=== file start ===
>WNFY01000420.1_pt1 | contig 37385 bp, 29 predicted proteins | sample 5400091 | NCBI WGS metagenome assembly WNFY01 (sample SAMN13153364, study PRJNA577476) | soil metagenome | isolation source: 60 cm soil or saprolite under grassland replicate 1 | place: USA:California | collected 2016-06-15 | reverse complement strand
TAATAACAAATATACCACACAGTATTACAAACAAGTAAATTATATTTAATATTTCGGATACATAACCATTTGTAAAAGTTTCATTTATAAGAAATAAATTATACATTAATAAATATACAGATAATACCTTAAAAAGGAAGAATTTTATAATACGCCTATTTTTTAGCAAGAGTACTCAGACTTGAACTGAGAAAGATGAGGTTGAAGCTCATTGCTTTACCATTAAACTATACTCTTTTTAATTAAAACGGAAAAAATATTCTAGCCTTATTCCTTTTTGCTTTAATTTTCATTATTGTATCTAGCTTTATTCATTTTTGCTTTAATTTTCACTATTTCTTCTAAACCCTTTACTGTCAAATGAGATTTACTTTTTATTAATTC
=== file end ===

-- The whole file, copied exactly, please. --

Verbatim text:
>WNFY01000420.1_pt1 | contig 37385 bp, 29 predicted proteins | sample 5400091 | NCBI WGS metagenome assembly WNFY01 (sample SAMN13153364, study PRJNA577476) | soil metagenome | isolation source: 60 cm soil or saprolite under grassland replicate 1 | place: USA:California | collected 2016-06-15 | reverse complement strand
TAATAACAAATATACCACACAGTATTACAAACAAGTAAATTATATTTAATATTTCGGATACATAACCATTTGTAAAAGTTTCATTTATAAGAAATAAATTATACATTAATAAATATACAGATAATACCTTAAAAAGGAAGAATTTTATAATACGCCTATTTTTTAGCAAGAGTACTCAGACTTGAACTGAGAAAGATGAGGTTGAAGCTCATTGCTTTACCATTAAACTATACTCTTTTTAATTAAAACGGAAAAAATATTCTAGCCTTATTCCTTTTTGCTTTAATTTTCATTATTGTATCTAGCTTTATTCATTTTTGCTTTAATTTTCACTATTTCTTCTAAACCCTTTACTGTCAAATGAGATTTACTTTTTATTAATTC